I have just emerged from the first stretch of time which has proved to be an obstacle to my best blogging intentions.. Busy? Erm, just a bit. But for the first time in a few weeks I can breathe once again.

A while back I alluded to the possibility of a further post from my recent visit to Catalunya. Well, just so you know I wasn't making it up..

Once upon a time there was a hotel called Cap Sa Sal.

There is very little information out there on the history of this building but it was constructed in the late 1950s and early 60s during the reign of Franco as a large and swanky retreat for the rich and famous. Whilst it enjoyed a brief flourish of popularity, with actors and actresses of the time being seen to be seen, it was never quite as successful as intended and was eventually abandoned in the 1970s.

Yep. Abandoned. Lock, stock and barrel. 

Through coincidence, luck and opportunity, myself and a friend were able to sneak in for a quick explore. 

Woah. I wasn't expecting what we found..

Certain portions of the complex have been hived off as apartments and there IS a degree of human presence - Mail in a bank of pigeon holes, a janitor, CCTV. But large sections of the structure appear to have been untouched for forty years. Empty corridors and large chambers containing original furniture, fixtures and fittings. There is evidence of someone keeping the dust at bay but it was like stepping back in time onto a movie set reminiscent of a cross between The Shining and Dr No. 


I have no idea what the future holds for this weird place, but I felt privileged to see what I saw. Sure, a small number of artefacts make it to the safe havens of museums yet so many genuine pieces of history in this world have been lost forever to the twin gods of Progress and Capitalism. Very occasionally one stumbles across a thing preserved in its natural habitat, still free of contrived curation. It feels fragile and special.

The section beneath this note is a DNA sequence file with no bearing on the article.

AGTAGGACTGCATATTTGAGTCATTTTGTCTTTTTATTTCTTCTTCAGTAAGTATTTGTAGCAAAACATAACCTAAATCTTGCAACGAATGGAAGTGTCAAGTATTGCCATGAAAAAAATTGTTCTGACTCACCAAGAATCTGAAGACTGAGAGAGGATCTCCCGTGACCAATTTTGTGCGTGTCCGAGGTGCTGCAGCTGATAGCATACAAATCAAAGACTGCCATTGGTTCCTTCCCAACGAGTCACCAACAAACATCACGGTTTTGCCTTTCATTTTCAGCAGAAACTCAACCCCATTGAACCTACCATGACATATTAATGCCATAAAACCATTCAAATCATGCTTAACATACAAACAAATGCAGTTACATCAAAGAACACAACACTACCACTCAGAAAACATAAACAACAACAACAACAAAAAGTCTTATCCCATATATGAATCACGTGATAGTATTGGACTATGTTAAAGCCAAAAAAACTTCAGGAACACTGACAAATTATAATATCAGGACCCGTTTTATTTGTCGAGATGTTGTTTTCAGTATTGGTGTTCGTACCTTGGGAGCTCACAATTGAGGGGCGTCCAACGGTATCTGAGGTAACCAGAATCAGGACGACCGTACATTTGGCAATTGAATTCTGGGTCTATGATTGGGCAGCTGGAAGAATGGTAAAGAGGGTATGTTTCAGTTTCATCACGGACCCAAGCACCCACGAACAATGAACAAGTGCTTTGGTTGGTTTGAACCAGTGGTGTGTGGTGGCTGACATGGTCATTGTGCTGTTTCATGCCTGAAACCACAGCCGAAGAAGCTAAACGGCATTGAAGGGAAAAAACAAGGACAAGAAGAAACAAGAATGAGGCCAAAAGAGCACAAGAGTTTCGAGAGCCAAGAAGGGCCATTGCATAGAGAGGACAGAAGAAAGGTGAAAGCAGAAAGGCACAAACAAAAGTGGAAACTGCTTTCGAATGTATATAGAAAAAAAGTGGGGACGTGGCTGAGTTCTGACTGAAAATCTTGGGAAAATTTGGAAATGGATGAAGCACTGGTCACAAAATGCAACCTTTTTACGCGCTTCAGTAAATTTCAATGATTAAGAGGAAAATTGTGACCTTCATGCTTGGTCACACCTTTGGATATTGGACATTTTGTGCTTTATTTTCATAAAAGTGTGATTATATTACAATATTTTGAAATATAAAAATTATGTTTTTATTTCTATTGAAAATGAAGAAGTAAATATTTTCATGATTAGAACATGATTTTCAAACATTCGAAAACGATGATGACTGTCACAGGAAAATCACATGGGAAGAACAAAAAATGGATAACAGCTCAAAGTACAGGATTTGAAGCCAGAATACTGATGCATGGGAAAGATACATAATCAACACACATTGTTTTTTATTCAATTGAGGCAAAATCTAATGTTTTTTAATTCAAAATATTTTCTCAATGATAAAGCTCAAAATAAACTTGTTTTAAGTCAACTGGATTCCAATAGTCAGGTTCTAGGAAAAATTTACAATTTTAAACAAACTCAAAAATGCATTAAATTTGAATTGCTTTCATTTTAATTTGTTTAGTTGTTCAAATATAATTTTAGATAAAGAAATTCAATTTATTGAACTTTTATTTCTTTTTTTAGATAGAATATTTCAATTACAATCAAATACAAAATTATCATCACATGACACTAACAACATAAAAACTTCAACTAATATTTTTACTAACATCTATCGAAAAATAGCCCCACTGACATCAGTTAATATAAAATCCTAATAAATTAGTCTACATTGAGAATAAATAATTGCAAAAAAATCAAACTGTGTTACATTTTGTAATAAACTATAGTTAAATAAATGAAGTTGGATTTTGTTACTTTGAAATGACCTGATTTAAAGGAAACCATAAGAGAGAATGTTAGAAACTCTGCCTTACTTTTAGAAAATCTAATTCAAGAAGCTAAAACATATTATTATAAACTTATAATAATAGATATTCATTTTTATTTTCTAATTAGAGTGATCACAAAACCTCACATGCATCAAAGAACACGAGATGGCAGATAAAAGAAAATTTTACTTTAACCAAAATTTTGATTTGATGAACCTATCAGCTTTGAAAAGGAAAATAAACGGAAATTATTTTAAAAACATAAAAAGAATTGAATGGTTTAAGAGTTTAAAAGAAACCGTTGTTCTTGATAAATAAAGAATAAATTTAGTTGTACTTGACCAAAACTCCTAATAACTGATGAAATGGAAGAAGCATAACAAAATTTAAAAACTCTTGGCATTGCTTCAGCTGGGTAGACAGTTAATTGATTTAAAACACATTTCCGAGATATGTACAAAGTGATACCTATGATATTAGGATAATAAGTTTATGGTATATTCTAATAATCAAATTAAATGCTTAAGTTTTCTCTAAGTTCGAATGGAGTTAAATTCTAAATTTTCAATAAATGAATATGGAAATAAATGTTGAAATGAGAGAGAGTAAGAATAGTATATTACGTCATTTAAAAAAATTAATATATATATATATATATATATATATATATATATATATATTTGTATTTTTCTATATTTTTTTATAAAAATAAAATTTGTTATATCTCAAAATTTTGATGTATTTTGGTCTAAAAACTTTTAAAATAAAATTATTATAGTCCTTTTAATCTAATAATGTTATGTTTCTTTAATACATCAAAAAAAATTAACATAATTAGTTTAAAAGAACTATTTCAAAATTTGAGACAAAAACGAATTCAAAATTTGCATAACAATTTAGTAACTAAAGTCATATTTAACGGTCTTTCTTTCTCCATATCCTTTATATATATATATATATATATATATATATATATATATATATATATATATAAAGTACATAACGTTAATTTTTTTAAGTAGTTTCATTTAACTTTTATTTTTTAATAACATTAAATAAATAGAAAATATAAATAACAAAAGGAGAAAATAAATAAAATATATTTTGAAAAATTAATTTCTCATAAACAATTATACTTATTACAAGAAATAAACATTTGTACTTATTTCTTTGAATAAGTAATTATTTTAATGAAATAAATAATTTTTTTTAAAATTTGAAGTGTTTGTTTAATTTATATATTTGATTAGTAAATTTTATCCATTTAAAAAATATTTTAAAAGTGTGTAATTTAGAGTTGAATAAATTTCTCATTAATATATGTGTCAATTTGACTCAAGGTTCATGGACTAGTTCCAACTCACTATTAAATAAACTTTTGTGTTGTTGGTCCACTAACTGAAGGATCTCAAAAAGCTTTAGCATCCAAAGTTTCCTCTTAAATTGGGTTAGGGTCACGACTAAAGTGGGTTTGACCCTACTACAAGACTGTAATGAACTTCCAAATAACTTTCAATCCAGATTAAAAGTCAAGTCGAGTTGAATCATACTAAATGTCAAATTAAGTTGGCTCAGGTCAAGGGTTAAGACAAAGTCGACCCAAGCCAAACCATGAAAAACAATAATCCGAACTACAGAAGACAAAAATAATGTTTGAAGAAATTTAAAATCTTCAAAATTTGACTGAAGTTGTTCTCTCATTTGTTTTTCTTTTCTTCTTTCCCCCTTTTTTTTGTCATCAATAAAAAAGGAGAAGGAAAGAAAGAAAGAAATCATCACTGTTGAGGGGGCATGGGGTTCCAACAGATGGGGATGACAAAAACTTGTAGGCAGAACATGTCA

May this, and the sprinkling of similar places around the world last as long as possible.


I've just returned from a fleeting visit to Spain. Or more specifically, Catalunya. A region in the far north-east of the country just south of the Pyrenees. 

The main premise for the trip was to spend time with some dear friends who were getting married after many a year of cohabitation and making babies. Also to act as an official witness. I was there for a mere two days but it's amazing how much you can squeeze in when you know time is at a premium.

There are certain parts of the Spanish coast which, frankly, leave me slightly ashamed of being English. You probably know what I'm talking about. Nuff said. Catalunya is different. It is a special place. It has been attracting artists for a long time due to the nature of the landscape and the particular quality of light. Salvador Dalí lived and worked there, and many others such as Picasso, Tàpies and Miró to name but a few spent considerable time working in the area.

Having seen it first hand I can say there is something about the light. It's subtle; it doesn't smack you in the face, but it's as though there is a clarity to the air which allows the sun to penetrate deeply whatever it shines on, rendering colours more vividly and with more contrast than I am used to seeing. I'm sure there are other places in the world where this is also the case, but perhaps not many so close to home and it was a treat for me.

I photographed many different things, but for a while I got caught up in simply looking for Light and Shadow. Contrast. Silhouette. Detail. 

There may be future posts from this trip. But for now this. Just this. Enjoy.